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The Thick and the Lean

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Member Reviews

I loved The Seep by Chana Porter so I was excited to read a full length novel by her!

The Thick and the Lean is a science fiction, dystopian book about food, religion, sex, body image, climate change, disability, and so much more.

The Thick and the Lean follows various women who are living very different lives within this peculiar society. The world of The Thick and the Lean is unique, but it draws heavily from the real world. My one critique of this novel is that I never fully grasped what this world looked like. I could not necessarily envision it, which is something that rarely happens to me even when I'm reading fantasy and science fiction. While this bothered me a little, the world that Porter builds is one of high technology, cults, climate change, and women making the lives they want for themselves. I loved that this book was discussing SO many important topics and issues we are dealing with in the world today, but through the lens of such interesting characters living in such an imaginative world. While this society is dealing with things like capitalism and climate change, it is also very sex positive and has a very interesting relationship with food.

We follow a young girl who lives in a cult that believes eating as little as possible brings them closer to god. Her secret is that she loves food and is always thinking of new flavors and recipes to try. Another character gets a scholarship to go to university, but when her scholarship is taken away, she must figure out how to make a successful life for herself. The last character is one from the past. She is a kitchen maid who finds love that ends up lifting her station and changing her life, but is her life what she wants it to be?

This is a hard novel to describe so I hope my descriptions gave it at least some justice. Chana Porter's writing and world building are so unquiet, diverse, and thoughtful.

I would recommend this to:
- anyone who likes reading about society and social issues
-people who enjoy science fiction that isn't overly explained, but is different enough from our own world to cause intrigue
-anyone who wants to read a book that is different from anything they've read before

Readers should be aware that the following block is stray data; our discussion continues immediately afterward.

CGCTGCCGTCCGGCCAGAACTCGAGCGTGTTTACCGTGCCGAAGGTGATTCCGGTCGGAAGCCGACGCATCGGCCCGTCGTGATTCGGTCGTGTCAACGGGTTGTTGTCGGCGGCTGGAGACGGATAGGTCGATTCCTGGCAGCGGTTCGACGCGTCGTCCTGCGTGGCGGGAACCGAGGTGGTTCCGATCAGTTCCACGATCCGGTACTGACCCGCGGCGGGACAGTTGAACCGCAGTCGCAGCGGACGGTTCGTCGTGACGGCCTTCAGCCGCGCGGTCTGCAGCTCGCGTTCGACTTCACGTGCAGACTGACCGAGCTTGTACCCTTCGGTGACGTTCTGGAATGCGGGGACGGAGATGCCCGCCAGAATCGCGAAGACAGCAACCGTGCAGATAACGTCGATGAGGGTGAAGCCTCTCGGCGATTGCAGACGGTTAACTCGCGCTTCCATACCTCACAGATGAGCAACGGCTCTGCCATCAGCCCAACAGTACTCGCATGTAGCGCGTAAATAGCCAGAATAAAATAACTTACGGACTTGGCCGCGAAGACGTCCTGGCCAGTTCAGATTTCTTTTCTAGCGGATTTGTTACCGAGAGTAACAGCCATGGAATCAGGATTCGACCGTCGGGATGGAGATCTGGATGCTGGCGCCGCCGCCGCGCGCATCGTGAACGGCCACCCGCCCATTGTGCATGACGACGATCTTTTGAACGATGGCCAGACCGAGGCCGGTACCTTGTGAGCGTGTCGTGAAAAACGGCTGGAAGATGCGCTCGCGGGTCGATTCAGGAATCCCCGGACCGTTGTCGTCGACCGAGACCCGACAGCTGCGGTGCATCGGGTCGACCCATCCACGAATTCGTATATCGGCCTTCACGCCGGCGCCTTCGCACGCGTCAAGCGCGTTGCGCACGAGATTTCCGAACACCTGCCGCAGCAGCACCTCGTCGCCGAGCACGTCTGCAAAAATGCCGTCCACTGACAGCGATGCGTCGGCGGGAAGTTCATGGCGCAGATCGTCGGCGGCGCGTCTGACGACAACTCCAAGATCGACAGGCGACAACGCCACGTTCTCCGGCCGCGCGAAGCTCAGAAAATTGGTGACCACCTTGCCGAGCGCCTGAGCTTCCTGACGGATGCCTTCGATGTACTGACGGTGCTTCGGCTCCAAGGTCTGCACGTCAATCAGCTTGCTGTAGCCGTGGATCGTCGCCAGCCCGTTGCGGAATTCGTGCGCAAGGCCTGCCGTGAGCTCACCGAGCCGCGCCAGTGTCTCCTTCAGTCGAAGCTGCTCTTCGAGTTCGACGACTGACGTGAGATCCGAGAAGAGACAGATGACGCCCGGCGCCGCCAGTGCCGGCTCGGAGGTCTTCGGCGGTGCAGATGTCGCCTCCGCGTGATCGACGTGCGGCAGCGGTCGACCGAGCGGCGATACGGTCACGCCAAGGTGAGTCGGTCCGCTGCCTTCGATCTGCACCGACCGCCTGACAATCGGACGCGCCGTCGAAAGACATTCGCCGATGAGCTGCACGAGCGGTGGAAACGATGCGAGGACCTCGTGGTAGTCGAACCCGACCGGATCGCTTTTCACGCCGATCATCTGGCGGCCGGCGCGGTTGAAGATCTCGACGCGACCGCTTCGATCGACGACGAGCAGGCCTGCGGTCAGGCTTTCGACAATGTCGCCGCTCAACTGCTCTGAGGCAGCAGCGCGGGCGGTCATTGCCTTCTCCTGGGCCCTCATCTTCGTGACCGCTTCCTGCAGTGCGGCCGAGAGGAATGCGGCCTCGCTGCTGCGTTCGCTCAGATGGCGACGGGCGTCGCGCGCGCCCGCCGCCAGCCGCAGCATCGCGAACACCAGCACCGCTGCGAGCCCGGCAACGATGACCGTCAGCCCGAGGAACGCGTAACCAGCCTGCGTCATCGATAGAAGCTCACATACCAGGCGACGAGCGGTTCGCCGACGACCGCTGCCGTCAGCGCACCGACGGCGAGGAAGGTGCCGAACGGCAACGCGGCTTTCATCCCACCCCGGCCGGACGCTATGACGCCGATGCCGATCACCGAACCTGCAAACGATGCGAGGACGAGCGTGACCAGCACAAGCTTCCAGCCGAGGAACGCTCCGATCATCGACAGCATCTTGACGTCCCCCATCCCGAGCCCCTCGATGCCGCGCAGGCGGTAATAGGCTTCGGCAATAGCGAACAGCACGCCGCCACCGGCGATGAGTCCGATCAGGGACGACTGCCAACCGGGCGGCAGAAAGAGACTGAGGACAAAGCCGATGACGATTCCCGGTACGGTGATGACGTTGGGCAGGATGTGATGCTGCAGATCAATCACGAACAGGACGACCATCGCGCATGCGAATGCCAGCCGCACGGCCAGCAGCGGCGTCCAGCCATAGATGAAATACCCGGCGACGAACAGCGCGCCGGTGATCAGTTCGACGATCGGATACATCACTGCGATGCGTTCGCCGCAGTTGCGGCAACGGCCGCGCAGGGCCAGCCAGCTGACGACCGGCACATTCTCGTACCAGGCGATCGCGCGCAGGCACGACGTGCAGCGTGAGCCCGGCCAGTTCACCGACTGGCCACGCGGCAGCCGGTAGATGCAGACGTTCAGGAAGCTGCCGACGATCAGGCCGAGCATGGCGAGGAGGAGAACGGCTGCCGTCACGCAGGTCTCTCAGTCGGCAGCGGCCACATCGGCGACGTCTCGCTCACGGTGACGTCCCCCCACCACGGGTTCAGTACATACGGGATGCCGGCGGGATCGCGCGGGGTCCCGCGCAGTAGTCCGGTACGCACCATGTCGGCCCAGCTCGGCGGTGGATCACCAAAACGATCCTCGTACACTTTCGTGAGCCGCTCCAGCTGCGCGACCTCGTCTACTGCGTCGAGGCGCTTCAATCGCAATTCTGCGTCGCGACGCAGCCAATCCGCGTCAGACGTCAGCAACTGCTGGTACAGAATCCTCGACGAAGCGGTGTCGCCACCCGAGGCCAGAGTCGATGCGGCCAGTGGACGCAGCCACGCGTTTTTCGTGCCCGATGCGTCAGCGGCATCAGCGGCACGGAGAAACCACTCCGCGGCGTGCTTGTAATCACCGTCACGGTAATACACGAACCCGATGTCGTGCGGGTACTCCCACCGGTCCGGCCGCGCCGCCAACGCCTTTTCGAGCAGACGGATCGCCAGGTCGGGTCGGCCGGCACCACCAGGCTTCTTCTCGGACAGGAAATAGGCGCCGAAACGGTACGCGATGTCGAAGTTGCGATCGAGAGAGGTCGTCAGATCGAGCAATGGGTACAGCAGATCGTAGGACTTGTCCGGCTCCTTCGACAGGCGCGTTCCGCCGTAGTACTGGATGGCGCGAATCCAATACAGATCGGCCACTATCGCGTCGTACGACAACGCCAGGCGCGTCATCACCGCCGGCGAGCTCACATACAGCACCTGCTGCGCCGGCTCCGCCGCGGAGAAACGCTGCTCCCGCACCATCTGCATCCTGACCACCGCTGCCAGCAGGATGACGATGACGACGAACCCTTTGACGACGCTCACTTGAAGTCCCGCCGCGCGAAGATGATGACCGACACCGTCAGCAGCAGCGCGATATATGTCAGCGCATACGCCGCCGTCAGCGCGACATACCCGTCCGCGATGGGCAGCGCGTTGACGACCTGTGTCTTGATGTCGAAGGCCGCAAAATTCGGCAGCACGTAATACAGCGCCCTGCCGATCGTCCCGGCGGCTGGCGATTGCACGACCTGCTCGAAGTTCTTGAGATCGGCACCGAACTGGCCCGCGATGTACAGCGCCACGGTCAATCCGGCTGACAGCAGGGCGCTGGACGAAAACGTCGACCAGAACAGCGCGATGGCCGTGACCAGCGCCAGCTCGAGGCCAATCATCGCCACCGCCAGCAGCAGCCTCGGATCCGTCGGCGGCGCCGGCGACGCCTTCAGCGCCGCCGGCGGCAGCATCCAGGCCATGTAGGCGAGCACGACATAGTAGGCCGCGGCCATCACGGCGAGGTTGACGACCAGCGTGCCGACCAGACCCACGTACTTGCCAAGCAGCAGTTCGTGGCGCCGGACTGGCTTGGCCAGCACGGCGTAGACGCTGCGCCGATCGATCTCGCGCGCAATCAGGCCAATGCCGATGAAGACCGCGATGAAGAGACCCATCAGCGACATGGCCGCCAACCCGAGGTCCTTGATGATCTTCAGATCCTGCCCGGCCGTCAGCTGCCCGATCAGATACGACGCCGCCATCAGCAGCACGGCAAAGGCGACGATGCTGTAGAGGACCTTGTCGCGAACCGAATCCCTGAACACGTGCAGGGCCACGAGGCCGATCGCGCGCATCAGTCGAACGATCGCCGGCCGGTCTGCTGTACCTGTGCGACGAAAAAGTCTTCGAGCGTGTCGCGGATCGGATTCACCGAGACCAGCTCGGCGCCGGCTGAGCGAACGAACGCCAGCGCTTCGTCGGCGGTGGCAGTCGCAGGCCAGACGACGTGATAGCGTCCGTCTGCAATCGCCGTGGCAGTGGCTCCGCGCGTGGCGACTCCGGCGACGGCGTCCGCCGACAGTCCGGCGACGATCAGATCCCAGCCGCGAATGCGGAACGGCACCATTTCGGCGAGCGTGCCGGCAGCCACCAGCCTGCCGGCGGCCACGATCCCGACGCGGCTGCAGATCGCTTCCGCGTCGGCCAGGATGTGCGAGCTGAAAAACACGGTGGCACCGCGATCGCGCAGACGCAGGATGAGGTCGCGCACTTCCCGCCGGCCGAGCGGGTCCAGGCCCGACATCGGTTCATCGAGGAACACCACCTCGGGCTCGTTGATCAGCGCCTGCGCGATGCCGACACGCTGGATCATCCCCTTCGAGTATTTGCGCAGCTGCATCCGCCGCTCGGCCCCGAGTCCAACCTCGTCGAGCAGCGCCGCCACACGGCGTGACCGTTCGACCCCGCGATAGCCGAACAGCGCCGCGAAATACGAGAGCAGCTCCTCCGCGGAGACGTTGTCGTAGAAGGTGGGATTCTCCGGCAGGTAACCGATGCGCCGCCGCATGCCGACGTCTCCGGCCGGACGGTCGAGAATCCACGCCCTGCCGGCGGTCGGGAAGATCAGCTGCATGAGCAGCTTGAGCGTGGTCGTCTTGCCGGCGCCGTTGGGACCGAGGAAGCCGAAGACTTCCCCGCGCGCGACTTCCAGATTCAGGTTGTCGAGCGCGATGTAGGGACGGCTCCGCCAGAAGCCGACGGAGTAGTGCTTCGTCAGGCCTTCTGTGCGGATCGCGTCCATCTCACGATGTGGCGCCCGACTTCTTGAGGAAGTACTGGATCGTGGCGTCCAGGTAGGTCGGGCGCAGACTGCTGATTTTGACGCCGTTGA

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2.5 stars!!!

I really wanted to love this because the concept was really interesting. The idea of a cult where food is sin and a girl's stuggle with joining the real world afterwards definitely set my expectations too high. I'm not one to seek out spice in the books I read, and I think if I had known that sex was a large part of the story, I wouldn't have requested an ARC for this novel. I wish we could've gotten more of the restaurant because them trying to figure out how to make delicious food with limited resources was super interesting to me. Overall, I was a bit confused whenever we switched POVs and I didn't even know there was a "King" until like 3/4 of the way though the book. That could've been my fault for not catching it earlier but it still didn't seem like a necessary storyline to follow. I would be interested in going back and reading this author's previous novel because I've had it on my TBR shelf for a few years now, and I did enjoy the writing style, this book just wasn't for me.

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I am not usually into descriptive words but this had some fun with descriptors and I loved it. I am a foodie at heart and this did such a good job of fantasy and foodie combination.

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In the community of Seagate, abstaining from food brings you closer to god and eating for pleasure is forbidden. However, when Beatrice discovers an old cookbook, her world is turned upside down.

By the same author as The Seep, The Thick and the Lean by Chana Porter brings a dystopian tale about desire.

I absolutely loved Porter's first novella and wanted to love this book as well, but unfortunately I found that The Thick and the Lean bites off more than it can chew. It's overly ambitious, cramming in a kitchen sink of social themes that it isn't able to thoroughly follow through on, resulting ultimately in a half-baked novel.

I also wish the setting itself had been explored and fleshed out more--especially since this book takes place on another planet. For instance, toward the beginning, it's mentioned in passing that the moons are causing high tides and a shrinking land mass, and yet, the effects of gravity and climate on the population aren't actively addressed in the narrative, which feels like such a missed opportunity to me.

Overall, I feel like the premise was interesting and had potential, but the story could have benefited from further developmental editing.